All ingredients were thereafter mixed at 3600 rpm for an additional 10 seconds and then poured into a box, yielding a rigid polyisocyanurate foam.

Characteristics of the foams produced are shown in the following Tables II to IV. The data shown in these tables demonstrate that foams having low thermal conductivity can be prepared from both the inventive EG-based isocyanate prepolymers (Foams A to C) and the comparative DEG-based isocyanate prepolymers (Foams D to F). Furthermore, a comparison of these inventive and comparative foams with respect to their blowing agent usage and density shown in Tables II-IV reveals that the inventive foams require significantly less blowing agent to achieve the same density. Similarly, the inventive foams require less blowing agent than the control Foam G made with a conventional polymeric MDI. Accordingly, use of the EG-based prepolymers in place of the DEG-based prepolymers leads to a reduction in both foam cost and blowing agent requirement.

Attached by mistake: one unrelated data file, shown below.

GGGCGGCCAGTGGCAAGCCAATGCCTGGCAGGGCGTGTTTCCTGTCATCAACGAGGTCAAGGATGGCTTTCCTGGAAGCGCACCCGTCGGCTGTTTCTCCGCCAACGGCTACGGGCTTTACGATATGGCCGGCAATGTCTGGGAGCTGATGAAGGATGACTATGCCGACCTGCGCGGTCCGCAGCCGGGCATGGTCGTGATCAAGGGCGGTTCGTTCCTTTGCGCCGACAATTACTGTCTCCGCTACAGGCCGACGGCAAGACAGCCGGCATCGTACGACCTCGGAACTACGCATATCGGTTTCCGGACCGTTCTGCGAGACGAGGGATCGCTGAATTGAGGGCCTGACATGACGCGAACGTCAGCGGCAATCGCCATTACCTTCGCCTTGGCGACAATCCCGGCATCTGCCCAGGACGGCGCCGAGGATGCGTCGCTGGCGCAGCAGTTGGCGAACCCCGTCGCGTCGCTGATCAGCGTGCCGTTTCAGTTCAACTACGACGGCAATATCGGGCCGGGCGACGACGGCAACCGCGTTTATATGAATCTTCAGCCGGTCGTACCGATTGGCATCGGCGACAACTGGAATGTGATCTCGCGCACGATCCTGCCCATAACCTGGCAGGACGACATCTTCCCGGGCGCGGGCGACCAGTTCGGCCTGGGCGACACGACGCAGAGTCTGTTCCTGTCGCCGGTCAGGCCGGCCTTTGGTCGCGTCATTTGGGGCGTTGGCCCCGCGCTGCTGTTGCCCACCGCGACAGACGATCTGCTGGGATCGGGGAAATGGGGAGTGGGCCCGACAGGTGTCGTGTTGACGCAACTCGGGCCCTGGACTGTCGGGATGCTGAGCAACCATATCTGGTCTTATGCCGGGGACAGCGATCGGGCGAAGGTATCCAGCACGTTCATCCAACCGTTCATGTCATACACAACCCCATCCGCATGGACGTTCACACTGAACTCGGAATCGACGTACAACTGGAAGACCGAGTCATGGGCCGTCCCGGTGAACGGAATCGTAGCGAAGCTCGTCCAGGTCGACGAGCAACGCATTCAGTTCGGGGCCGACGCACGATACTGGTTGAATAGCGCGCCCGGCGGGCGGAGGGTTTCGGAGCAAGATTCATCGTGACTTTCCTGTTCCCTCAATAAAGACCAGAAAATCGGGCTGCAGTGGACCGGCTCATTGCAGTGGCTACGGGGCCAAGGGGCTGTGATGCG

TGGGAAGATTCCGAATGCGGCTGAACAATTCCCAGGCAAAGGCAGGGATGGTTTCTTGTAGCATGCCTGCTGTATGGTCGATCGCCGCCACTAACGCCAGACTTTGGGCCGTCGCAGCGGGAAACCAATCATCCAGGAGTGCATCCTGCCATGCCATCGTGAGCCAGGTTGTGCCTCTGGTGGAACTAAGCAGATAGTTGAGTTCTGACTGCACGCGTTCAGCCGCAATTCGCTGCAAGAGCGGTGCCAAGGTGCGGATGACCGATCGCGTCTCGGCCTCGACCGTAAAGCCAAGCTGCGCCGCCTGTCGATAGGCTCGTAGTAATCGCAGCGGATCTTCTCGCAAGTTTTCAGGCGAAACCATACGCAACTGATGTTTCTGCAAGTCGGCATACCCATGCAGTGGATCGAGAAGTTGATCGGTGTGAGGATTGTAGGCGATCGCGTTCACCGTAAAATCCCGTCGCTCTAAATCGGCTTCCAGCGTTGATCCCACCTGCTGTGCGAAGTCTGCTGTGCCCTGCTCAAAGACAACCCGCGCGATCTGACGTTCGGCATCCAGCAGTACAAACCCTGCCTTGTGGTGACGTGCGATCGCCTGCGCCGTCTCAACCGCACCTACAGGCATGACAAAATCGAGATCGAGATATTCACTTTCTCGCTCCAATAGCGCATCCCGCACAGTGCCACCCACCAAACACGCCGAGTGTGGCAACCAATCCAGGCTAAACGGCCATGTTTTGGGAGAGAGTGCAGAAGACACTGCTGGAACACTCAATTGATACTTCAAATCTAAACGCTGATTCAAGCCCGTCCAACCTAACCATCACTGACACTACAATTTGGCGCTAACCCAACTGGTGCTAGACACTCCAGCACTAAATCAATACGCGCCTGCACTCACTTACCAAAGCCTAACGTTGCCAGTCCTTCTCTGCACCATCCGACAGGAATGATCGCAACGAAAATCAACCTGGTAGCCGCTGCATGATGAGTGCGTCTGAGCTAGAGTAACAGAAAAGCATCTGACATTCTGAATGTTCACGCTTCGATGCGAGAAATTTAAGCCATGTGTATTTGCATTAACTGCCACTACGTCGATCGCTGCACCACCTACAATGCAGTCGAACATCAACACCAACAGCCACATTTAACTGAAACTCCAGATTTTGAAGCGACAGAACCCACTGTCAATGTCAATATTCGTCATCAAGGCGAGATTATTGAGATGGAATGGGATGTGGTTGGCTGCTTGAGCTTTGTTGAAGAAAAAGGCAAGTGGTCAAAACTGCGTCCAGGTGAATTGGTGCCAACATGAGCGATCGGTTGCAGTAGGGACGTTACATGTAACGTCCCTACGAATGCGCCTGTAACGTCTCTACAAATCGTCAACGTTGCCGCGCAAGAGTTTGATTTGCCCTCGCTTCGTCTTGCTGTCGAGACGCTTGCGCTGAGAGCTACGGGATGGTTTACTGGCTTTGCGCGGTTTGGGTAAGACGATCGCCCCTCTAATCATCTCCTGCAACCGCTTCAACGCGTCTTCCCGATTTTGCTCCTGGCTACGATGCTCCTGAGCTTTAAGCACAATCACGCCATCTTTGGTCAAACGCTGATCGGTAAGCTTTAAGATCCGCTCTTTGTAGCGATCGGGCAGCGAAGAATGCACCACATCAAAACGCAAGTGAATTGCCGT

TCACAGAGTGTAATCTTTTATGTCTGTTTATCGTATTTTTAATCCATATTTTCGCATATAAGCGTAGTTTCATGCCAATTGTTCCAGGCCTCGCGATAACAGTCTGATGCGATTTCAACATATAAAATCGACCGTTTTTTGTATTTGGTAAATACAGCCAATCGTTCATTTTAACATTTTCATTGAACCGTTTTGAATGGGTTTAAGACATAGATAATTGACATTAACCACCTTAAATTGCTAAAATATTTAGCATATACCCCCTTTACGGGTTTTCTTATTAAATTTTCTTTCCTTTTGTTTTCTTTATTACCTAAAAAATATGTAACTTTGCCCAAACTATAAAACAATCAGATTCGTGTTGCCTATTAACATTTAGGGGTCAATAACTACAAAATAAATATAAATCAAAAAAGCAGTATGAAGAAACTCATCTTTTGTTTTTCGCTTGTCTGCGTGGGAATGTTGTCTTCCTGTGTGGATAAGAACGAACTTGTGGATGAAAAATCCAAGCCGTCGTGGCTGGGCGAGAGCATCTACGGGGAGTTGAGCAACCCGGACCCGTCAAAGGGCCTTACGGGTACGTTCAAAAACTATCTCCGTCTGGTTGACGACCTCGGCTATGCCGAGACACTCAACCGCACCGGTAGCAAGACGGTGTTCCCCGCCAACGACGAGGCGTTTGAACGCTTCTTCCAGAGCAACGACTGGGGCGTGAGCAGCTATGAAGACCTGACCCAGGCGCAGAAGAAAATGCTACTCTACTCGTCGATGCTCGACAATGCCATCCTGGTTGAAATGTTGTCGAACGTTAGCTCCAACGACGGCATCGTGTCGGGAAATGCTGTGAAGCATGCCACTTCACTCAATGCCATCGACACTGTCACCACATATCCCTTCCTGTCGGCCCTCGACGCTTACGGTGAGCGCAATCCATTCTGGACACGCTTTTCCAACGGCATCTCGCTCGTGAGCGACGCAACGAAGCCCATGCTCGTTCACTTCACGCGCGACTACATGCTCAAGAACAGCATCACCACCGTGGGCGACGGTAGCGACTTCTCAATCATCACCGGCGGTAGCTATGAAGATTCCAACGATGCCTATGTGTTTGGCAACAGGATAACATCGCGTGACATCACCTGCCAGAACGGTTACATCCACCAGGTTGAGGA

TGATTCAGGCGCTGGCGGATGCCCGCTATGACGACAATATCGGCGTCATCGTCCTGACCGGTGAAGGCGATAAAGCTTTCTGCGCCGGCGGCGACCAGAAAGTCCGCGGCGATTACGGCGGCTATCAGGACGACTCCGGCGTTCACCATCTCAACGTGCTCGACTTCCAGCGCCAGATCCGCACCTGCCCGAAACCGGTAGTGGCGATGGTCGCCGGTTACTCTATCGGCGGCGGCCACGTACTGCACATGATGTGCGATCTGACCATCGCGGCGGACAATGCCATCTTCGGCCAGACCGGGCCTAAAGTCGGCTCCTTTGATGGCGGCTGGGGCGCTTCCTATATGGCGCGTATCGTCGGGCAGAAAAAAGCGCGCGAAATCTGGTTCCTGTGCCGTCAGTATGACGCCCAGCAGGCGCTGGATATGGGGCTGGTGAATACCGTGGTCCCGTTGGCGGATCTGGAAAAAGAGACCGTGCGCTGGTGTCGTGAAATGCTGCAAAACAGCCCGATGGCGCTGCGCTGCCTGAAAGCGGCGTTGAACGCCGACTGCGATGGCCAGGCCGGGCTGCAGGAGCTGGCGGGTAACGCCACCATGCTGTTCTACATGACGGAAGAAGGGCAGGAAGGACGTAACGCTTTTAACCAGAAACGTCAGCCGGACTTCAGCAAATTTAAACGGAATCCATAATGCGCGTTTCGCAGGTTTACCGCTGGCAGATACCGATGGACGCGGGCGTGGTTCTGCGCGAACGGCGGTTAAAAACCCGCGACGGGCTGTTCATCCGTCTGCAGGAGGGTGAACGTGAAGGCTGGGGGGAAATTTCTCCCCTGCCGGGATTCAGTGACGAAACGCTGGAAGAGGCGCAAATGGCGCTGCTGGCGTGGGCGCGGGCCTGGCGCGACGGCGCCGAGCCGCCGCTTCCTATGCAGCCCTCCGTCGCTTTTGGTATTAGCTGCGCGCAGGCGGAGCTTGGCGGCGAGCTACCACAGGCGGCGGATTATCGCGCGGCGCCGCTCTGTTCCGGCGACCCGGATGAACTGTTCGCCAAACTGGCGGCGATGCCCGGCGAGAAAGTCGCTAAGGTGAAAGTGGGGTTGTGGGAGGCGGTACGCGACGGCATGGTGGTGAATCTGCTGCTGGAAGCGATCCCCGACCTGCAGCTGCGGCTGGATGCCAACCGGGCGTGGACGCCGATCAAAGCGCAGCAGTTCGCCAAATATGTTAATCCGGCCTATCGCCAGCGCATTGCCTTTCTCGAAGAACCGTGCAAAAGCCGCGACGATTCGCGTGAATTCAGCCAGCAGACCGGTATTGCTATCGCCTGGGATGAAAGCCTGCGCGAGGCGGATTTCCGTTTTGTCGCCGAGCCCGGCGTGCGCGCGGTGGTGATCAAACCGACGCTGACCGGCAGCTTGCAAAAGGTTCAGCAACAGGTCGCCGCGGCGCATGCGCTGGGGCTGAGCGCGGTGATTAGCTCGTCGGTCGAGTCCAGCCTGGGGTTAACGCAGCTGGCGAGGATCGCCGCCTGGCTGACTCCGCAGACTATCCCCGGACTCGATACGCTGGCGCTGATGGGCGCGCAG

TABLE II__________________________________________________________________________PREPARATION OF 10% TRIMER FOAMS(B-Component Polyol = PS-3152C)       FOAMINGREDIENTS A   B   C   D   E   F   G__________________________________________________________________________A-ComponentPrepolymer No. 11       404.5           --  --  --  --  --  --Prepolymer No. 21       --  401.0               --  --  --  --  --Prepolymer No. 31       --  --  405.1                   --  --  --  --Prepolymer No. 41       --  --  --  408.0                       --  --  --Prepolymer No. 51       --  --  --  --  406.0                           --  --Prepolymer No. 61       --  --  --  --  --  406.9                               --Mondur MR-2002       --  --  --  --  --  --  380.0Trichlorofluoromethane       84.9           79.6               74.3                   88.1                       84.8                           84.1                               85.3Surfactant3       4.0 4.0 4.0 4.0 4.0 4.0 4.0B-ComponentPolyol PS-3152C4       195.4           190.0               194.9                   192.0                       194.0                           193.1                               220.0C-ComponentCatalyst5       20.0           20.0               20.0                   20.0                       20.0                           20.0                               21.3FOAM PROPERTIESReactivity, sec       16/32           14/28               15/30                   17/31                       17/33                           16/30                               19/30(Cream/Firm)Density, lb/ft3       1.75           1.68               1.79                   1.79                       1.86                           1.86                               1.80% Closed Cells       88.2           88.4               86.6                   87.3                       90.9                           87.3                               87.7k-factor Aging1" Thick Core Samples(Btu-in/hr-ft2 - °F.)Initial     .119           .118               .114                   .116                       .112                           .114                               .11930 days     .126           .131               .142                   .128                       .127                           .127                               .12960 days     .131           .136               .145                   .130                       .133                           .128                               .13690 days     .134           .138               .149                   .136                       .134                           .130                               .140Δk-factor, 90 days       .015           .020               .035                   .020                       .022                           .016                               .021__________________________________________________________________________ 1 Of Example 2. 2 Mondur MR200 = polymethylene polyphenyl isocyanate having an equivalent weight of 138, and a viscosity of ≅1800 cps at 25° C. (Mobay Chemical Company). 3 Surfactant = Y10222 (Union Carbide Corporation). 4 Polyol PS3152C = reaction product of phthalic anhydride and diethylene glycol (DEG) having a hydroxyl number of 320, a viscosity at 25° C. of 2,500 cps and 15% free DEG (Stephan Company). 5 Catalyst = mixture employed in the form of a solution in DEG in a weight ratio of 1.18 potassium acetate:1.62 potassium octoate:0.69 DMP30:6.51 DEG.